For those who are unaware the business website Forbes.com posted an article regarding John Cena's victory at Money in the Bank, the title of the article read: Is Making John Cena WWE Champion What is Really Best for Business. They go on to make mention of certain points regarding both the WWE's past and present business practices since Vince lost 350 million dollars in one day back a couple of months ago. Below are a few excerpts from the article since it's not about my opinion I will let the article speak for itself:
"I first pulled WWE’s quarterly revenue figures, but was quickly reminded that it’s difficult to locate meaningful trends for a business that often revolves around a single, annual event. More to the point, WrestleMania accounts for a massive portion of annual revenue, which creates revenue spikes in the second quarter of each year. This trend in recent years is clearly illustrated below; the general pattern is skewed a bit in 2010 because WrestleMania fell in Q1 that year." (follow the link to the full article: (http://www.forbes.com/sites/chrissmith/2014/07/01/is-making-john-cena-wwe-champion-whats-really-best-for-business)
Just for those who may not understand what is written above I will give a rough explaination of what it says. The excerpt is saying it's hard to determine specific trends of revenue increase and decrease for WWE because of how dependent they are on Wrestlemania on a yearly basis. Also the fact that Wrestlemania usually leads to a revenue spike because of the amount they take in for the 2nd Quarter. One other excerpt I wanted to include can be seen below:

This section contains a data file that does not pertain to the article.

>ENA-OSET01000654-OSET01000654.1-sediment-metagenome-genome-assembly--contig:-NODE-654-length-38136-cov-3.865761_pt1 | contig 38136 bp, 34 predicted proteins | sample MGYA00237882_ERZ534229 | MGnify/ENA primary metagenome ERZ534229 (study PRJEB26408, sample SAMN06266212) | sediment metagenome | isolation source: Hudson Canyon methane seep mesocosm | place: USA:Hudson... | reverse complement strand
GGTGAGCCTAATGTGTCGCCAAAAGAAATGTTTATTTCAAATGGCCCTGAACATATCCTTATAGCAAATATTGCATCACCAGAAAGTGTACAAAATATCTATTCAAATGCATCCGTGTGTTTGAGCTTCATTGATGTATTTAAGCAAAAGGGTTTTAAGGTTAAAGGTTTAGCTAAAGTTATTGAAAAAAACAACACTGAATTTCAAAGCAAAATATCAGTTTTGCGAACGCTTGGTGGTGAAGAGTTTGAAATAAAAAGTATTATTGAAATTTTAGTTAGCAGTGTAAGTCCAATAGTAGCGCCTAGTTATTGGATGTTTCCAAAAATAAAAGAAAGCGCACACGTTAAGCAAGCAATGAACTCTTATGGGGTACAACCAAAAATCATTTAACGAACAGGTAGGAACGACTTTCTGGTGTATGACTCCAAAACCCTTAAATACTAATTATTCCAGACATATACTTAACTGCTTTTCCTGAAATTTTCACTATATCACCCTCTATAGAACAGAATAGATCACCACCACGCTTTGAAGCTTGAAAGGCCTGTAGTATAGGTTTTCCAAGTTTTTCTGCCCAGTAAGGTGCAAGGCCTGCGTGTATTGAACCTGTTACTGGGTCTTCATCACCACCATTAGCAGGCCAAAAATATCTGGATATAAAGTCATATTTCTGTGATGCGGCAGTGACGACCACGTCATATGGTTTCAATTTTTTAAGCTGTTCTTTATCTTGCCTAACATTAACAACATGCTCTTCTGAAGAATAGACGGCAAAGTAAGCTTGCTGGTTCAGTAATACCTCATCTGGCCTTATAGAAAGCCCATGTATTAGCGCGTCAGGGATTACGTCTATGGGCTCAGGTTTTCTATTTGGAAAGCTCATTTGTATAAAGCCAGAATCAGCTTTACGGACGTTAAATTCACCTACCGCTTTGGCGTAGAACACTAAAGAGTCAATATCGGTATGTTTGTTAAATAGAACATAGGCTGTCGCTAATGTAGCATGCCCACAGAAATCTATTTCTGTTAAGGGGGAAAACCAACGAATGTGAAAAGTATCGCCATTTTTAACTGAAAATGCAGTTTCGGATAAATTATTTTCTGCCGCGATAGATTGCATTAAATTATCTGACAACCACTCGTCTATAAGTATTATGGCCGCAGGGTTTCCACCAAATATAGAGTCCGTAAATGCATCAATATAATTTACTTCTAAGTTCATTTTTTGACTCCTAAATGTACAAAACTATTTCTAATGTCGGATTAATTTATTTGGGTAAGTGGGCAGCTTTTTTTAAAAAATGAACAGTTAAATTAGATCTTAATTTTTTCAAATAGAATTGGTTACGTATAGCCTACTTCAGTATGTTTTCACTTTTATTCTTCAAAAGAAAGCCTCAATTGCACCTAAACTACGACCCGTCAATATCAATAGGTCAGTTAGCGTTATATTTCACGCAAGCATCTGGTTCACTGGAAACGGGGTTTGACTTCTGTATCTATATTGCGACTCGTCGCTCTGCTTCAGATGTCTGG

"As shown in the graph, over the last five years Cena has only been champion during one period of rising revenue, in late 2009. Since then he’s held the belt at length four different times, and during all of them WWE’s quarterly revenue has been on the decline. What’s more, the company’s income tends to rebound shortly after those title runs come to an end. Once again to view the graph mentioned above follow the link: (http://www.forbes.com/sites/chrissmith/2014/07/01/is-making-john-cena-wwe-champion-whats-really-best-for-business)
And curiously enough, in-story COO Triple-H’s repetitive claims that Orton ought to be the face of the company appear to ring true. When Orton wears the championship belt, WWE’s revenues tend to climb. Then again, company performance was all over the place during CM Punk’s 434-day reign, and that may be the only proof we need that WWE’s in-ring champion doesn’t actually have much impact on the company’s revenue. To reiterate, this is obviously far from a scientific study."